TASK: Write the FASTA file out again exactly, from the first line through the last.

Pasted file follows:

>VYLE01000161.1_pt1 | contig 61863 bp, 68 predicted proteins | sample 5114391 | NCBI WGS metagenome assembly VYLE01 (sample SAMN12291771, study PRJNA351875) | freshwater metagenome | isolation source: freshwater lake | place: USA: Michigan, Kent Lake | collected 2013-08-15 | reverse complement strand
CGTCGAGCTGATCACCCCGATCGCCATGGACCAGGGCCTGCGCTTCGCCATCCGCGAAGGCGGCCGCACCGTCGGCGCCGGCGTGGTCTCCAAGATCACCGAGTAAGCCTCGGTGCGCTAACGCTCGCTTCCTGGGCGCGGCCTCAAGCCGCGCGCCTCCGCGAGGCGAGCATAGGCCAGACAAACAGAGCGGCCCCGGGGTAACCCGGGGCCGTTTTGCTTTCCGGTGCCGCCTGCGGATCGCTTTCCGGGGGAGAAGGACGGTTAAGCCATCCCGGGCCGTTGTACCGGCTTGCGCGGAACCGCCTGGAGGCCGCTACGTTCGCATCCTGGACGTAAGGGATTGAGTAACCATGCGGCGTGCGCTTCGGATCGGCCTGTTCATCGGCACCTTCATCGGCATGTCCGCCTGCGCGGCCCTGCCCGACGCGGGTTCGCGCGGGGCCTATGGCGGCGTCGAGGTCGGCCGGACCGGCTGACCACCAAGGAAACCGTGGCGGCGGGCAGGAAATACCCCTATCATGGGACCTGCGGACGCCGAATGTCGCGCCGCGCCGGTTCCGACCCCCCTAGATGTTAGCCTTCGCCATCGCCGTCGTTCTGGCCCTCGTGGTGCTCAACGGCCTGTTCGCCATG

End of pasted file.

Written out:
>VYLE01000161.1_pt1 | contig 61863 bp, 68 predicted proteins | sample 5114391 | NCBI WGS metagenome assembly VYLE01 (sample SAMN12291771, study PRJNA351875) | freshwater metagenome | isolation source: freshwater lake | place: USA: Michigan, Kent Lake | collected 2013-08-15 | reverse complement strand
CGTCGAGCTGATCACCCCGATCGCCATGGACCAGGGCCTGCGCTTCGCCATCCGCGAAGGCGGCCGCACCGTCGGCGCCGGCGTGGTCTCCAAGATCACCGAGTAAGCCTCGGTGCGCTAACGCTCGCTTCCTGGGCGCGGCCTCAAGCCGCGCGCCTCCGCGAGGCGAGCATAGGCCAGACAAACAGAGCGGCCCCGGGGTAACCCGGGGCCGTTTTGCTTTCCGGTGCCGCCTGCGGATCGCTTTCCGGGGGAGAAGGACGGTTAAGCCATCCCGGGCCGTTGTACCGGCTTGCGCGGAACCGCCTGGAGGCCGCTACGTTCGCATCCTGGACGTAAGGGATTGAGTAACCATGCGGCGTGCGCTTCGGATCGGCCTGTTCATCGGCACCTTCATCGGCATGTCCGCCTGCGCGGCCCTGCCCGACGCGGGTTCGCGCGGGGCCTATGGCGGCGTCGAGGTCGGCCGGACCGGCTGACCACCAAGGAAACCGTGGCGGCGGGCAGGAAATACCCCTATCATGGGACCTGCGGACGCCGAATGTCGCGCCGCGCCGGTTCCGACCCCCCTAGATGTTAGCCTTCGCCATCGCCGTCGTTCTGGCCCTCGTGGTGCTCAACGGCCTGTTCGCCATG